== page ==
Israel is woefully unprepared for a major earthquake that could kill 7,000 and leave 170,000 homeless, having failed to implement most of the recommendations outlined in numerous reports, according to the state ombudsman.
The Wednesday report by State Comptroller Yosef Shapira came a week after a wave of minor tremors near the Sea of Galilee rattled the country.
The report found that an earthquake would cause serious damage to the underwater natural gas pipeline, the fuel lines, the water mains, airports, and general transportation. Schools, hospitals, tourist sites and public buildings are not equipped to withstand a big quake, Shapira warned.
“Catastrophic damage to people and property due to an earthquake is not inevitable,” Shapira said, instructing the government to take steps to ensure the country is prepared.
Shapira, citing a 2011 report on possible casualties, cautioned that an earthquake measuring 7.5 on the Richter scale with its epicenter in Beit She’an Valley could kill as many as 7,000 people, leave tens of thousands injured, 8,600 of them seriously.
The report found that such a scenario could leave 170,000 homeless. Some 9,500 people could be trapped inside collapsed buildings, according to the ombudsman.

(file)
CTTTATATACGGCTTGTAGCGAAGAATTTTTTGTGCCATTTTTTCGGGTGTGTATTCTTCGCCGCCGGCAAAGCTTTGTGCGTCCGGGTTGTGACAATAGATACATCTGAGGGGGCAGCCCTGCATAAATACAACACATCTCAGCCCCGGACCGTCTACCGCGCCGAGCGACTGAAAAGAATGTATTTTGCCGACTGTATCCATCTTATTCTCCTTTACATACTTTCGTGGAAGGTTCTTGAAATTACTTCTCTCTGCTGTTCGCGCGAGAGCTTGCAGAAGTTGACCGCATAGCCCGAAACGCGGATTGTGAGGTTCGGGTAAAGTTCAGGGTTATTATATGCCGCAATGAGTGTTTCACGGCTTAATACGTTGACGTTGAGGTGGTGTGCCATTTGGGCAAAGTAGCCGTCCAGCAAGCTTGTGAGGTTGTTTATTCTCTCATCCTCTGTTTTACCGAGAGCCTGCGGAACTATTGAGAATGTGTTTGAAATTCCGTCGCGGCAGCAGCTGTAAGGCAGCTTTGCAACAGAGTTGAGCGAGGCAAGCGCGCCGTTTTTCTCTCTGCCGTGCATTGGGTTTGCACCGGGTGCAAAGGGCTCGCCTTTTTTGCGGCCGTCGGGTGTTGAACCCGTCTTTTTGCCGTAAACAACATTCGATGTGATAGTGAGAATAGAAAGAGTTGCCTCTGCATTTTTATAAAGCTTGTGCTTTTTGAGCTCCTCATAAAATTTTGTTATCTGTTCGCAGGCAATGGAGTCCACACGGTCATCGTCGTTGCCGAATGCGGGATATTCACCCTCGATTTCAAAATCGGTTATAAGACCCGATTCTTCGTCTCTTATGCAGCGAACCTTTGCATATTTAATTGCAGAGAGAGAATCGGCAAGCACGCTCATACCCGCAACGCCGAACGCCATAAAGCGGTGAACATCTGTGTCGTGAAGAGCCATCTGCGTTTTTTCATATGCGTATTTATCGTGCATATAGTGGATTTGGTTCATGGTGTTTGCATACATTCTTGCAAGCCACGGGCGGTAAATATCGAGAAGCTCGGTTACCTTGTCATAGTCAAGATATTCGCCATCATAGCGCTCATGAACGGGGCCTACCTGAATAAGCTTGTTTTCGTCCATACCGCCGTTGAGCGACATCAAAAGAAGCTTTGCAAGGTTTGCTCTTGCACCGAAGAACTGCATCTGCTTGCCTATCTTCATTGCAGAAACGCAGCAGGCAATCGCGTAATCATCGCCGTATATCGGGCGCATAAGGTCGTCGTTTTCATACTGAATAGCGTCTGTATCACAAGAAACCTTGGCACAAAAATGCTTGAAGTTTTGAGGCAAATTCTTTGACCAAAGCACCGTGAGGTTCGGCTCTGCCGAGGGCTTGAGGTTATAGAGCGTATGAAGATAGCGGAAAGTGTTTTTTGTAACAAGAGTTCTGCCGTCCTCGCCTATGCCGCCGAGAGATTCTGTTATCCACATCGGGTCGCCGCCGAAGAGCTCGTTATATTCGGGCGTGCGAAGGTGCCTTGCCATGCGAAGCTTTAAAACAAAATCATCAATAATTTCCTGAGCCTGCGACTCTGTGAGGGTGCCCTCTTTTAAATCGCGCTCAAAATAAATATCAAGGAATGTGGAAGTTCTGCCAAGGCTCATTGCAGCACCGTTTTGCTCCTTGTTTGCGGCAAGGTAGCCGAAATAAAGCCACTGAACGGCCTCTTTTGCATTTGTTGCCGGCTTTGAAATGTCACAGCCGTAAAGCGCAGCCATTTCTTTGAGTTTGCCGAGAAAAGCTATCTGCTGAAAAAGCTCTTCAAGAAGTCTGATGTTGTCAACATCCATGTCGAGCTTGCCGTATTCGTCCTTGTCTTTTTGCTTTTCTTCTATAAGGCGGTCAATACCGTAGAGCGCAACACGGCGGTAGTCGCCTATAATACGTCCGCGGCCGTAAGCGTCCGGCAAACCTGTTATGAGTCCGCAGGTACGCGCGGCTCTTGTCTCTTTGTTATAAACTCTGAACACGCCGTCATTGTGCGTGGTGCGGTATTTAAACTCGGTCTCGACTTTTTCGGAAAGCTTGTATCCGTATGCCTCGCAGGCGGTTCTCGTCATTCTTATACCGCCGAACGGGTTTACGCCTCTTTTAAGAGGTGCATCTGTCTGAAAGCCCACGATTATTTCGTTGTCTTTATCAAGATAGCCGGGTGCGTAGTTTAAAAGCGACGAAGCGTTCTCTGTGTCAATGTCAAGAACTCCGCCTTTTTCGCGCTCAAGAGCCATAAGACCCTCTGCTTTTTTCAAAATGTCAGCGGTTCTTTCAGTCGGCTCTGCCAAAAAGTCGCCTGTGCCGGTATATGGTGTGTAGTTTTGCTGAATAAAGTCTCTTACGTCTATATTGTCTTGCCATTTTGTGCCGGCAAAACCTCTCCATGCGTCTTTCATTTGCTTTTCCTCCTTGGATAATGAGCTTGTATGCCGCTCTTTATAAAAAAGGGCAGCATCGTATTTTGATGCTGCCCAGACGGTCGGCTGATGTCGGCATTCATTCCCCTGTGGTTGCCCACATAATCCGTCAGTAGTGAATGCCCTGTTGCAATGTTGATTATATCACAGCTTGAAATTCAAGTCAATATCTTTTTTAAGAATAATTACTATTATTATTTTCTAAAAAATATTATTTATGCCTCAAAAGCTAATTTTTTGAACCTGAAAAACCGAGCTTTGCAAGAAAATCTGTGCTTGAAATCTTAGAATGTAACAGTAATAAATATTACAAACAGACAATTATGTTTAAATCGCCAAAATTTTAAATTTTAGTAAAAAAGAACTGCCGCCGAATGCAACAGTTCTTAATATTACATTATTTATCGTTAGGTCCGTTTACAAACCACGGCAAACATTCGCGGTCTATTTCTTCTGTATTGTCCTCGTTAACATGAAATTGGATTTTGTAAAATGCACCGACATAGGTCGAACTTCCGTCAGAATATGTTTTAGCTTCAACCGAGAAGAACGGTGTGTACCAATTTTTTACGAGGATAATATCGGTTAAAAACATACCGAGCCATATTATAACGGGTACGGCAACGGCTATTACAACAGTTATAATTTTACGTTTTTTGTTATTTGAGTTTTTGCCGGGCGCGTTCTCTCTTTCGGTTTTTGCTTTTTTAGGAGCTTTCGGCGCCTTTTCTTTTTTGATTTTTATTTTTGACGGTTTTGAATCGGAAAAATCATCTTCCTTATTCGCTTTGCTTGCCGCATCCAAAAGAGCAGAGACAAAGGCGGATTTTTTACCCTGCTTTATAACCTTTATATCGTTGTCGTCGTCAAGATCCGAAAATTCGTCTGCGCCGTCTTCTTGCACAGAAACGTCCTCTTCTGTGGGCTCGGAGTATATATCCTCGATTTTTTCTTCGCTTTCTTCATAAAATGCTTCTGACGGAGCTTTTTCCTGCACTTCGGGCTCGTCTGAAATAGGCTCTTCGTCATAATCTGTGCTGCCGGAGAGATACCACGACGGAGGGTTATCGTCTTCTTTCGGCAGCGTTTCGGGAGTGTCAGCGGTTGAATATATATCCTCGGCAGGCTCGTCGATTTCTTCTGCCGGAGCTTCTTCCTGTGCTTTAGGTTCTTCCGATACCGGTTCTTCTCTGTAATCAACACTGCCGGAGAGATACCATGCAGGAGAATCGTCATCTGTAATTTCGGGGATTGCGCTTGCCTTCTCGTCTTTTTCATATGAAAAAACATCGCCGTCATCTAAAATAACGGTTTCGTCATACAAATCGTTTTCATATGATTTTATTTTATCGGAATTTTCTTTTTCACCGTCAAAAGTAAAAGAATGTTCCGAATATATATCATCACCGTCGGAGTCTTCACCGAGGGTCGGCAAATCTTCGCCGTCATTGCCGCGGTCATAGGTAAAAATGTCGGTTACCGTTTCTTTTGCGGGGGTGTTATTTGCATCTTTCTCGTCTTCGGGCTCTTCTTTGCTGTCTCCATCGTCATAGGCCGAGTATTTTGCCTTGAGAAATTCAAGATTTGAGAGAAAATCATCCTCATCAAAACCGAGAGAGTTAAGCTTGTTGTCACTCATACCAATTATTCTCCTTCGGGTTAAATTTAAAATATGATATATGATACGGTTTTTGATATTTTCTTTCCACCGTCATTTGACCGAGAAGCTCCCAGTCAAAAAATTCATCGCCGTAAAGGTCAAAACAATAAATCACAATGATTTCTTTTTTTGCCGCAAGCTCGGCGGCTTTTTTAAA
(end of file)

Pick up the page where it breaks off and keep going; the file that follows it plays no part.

Shapira called on the emergency services and local municipalities to review the country’s readiness.
State Comptroller reports reviewing Israel’s earthquake response in 2001, 2004 and 2011 found that no funding had been allocated to reinforce older buildings and other precautionary measures, due to spats between ministries over responsibility for the work.
Out of 1,600 schools deemed three years ago to be in danger of collapsing, just 50 have since been reinforced, the report said, with another 200 still in the planning stage.
In 2008, the government announced it would strengthen public buildings including hospitals, but the report found that to date no major improvements have been made at all.
Of the 300 dangerous material factories ordered two years ago by the Ministry of Environmental Protection to reinforce their structures, only 100 had received guidelines on how to do so.
Very few people are financially prepared for a major quake, the report found. Few have purchased adequate insurance and the government does not have policies in place to grapple with the economic consequences of a large earthquake.
Experts have warned that a large earthquake will almost certainly strike Israel in the near future. The last major earthquake to hit the region was in 1927 — a 6.2-magnitude tremor that killed 500 people and injured 700.